Let’s get one thing out of the way: Stephen Alexander, the tall, slim, charming owner of two Cumbrae’s butcher shops in Toronto specializing in naturally-raised meat (there’s also one in Dundas near Hamilton) , is easy on the eyes.
This third-generation Aussie butcher is also easy on the ears when he talks about his passion: things carnivorous and how to prepare them.
At a recent class held at the Bonnie Stern School of Cooking in North Toronto, he and Cumbrae’s lively resident chef Jerry Meneses outlined the principles of roasting meat properly as they prepared the following: a prime rib roast, boneless lamb loin and chicken stuffed under the skin with herb butter. Each was then served with accompanying veg from Stern’s repertoire that included roasted ratatouille, cauliflower puree and corn ragout. The meal was followed by her sensational version of sticky toffee pudding.
Alexander insists on this key step when roasting meat: Use a meat thermometer. In the case of prime rib, he recommends starting at 400F (200C) and reducing the heat to 350F after about 15 minutes for an average roast (about 5 lb/2 1/2 kilos).
The temperatures he gave for prime rib: 130F for rare; 135 to 140F for medium-rare; 140 to 145F for medium and 145 to 150F for medium-well. It’s ideal to wind up with varying degrees of doneness in a roast so people can choose. He doesn’t believe in calculating the number of minutes per pound as there are too many variables.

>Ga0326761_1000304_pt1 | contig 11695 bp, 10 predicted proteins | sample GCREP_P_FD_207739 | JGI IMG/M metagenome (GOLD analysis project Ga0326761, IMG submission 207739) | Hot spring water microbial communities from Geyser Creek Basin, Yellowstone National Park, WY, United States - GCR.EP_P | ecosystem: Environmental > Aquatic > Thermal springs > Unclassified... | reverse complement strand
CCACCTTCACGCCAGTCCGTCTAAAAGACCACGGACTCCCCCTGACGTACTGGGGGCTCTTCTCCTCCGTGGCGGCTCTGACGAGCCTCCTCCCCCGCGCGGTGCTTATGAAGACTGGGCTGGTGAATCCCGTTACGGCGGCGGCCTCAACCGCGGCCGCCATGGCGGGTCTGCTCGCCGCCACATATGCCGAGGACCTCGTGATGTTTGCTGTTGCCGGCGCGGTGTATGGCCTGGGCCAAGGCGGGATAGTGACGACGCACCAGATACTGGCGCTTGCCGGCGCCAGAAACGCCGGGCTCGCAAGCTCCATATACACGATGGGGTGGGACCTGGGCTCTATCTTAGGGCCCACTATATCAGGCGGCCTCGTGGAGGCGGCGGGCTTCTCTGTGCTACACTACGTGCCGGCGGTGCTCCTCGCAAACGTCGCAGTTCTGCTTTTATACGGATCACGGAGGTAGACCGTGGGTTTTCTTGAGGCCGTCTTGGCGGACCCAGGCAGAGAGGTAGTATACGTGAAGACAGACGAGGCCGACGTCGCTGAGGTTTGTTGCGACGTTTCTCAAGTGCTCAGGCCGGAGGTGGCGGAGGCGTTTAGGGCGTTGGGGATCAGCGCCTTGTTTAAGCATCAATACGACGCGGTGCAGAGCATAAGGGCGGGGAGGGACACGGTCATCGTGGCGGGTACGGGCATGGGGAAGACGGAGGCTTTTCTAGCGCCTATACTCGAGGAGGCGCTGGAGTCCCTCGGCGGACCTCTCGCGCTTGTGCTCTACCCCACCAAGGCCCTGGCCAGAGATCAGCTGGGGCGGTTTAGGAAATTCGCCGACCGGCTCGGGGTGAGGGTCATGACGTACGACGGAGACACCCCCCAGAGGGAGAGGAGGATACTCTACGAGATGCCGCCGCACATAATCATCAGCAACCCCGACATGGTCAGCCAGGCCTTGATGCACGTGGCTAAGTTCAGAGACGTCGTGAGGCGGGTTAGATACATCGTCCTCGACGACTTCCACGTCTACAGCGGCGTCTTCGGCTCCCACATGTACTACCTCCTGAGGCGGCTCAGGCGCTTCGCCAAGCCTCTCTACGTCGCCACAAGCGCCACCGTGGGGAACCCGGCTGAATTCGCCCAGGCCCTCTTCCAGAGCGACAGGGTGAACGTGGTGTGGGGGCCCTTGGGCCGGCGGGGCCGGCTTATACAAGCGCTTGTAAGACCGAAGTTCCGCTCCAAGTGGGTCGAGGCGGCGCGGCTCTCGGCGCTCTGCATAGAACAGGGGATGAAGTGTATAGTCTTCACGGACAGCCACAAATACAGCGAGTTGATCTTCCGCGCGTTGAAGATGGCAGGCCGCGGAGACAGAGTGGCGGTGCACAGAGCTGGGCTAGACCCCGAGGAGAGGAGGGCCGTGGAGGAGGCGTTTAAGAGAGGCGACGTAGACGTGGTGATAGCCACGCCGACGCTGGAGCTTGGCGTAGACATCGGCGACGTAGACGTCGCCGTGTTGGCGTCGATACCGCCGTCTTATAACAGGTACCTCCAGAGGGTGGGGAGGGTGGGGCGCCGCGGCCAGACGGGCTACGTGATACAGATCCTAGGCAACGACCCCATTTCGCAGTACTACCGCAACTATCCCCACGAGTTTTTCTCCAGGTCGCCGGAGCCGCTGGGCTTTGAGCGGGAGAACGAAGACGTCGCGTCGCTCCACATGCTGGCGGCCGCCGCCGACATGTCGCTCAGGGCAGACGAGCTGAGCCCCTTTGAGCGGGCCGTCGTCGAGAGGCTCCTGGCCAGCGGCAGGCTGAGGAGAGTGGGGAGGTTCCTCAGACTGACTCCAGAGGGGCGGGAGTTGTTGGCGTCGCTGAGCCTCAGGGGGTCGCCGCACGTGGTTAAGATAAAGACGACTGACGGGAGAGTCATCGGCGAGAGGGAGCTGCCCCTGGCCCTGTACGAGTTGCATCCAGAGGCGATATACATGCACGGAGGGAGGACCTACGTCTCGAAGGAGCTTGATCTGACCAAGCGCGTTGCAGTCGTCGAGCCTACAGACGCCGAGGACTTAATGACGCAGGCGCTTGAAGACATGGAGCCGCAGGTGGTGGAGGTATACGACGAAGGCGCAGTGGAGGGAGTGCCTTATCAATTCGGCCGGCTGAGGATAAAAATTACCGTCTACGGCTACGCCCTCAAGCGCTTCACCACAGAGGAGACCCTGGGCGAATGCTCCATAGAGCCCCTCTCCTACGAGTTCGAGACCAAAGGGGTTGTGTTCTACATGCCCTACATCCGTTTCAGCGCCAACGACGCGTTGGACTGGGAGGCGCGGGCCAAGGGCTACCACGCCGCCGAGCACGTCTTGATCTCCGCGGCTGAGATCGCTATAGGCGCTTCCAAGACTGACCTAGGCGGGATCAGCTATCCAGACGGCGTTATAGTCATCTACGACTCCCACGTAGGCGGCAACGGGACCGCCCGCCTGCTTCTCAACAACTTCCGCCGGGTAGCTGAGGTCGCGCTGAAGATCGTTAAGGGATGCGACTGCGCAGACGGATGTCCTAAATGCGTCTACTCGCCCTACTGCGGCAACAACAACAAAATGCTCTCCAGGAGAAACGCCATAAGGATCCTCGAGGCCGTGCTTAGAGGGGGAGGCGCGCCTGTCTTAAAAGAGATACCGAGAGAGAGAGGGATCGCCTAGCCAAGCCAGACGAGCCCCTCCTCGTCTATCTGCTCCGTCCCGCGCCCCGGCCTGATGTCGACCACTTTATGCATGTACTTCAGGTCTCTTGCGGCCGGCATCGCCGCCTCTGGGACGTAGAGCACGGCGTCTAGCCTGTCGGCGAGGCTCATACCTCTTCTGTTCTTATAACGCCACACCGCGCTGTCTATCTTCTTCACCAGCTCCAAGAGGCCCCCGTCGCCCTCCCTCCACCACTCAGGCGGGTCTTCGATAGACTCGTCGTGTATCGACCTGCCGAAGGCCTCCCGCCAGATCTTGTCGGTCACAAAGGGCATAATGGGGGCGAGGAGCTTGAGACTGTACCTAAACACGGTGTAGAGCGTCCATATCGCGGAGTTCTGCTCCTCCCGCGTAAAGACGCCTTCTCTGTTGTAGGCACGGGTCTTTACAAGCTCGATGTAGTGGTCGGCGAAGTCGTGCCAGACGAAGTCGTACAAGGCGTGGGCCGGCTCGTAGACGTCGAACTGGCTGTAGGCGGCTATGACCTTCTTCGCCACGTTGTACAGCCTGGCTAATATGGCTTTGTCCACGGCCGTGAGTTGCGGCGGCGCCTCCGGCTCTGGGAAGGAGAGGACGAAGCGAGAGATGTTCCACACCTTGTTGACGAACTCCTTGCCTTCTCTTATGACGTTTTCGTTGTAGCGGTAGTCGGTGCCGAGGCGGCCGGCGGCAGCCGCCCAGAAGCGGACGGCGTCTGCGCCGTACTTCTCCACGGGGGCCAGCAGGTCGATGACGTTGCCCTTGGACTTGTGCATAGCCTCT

He also insists that roast meat must rest (uncovered) at room temperature before being sliced; 15 minutes is a good length of time to let the juices soak in rather than run out during slicing.
He cited some tasty, lesser-known cuts of beef – in particular hanger and bavette steaks which are both flavourful and inexpensive. He also mentioned the delicious Berkshire pork now popular among chefs.
This appetizer served before class was a big hit. The recipe is from wonderful Italian-American chef, restaurateur and cookbook author Biba Caggiano. Slow-cooking half the tomatoes is a clever twist on this traditional theme.
Bruschetta with Caramelized Tomatoes
5 cups cherry or grape tomatoes, halved
Salt to taste
1 tbsp granulated sugar
10 basil leaves, julienned
Salt and freshly ground black pepper to taste
1/3 cup olive oil
16 slices baguette, about 1/2-inch thick
2 large garlic cloves, peeled, halved
Preheat oven to 250F.
Place half of tomatoes, cut side up, in baking dish. Sprinkle lightly with salt. Place in oven; bake about 2 1/2 hours, checking at intervals to make sure they don’t burn. During last half hour of cooking, sprinkle with sugar. Cool.
Increase oven temperature to 400F.
In bowl, toss cooked tomatoes with uncooked ones. Add basil, salt, pepper and olive oil.
Brush baguette slices on both sides with olive oil from tomato mixture. Place slices in single layer on baking sheet lined with parchment paper. Place in oven; bake until lightly browned, about 5 to 10 minutes. Rub each slice with cut side of garlic. Spoon a little of cooled tomato mixture on each slice.
Makes about 16.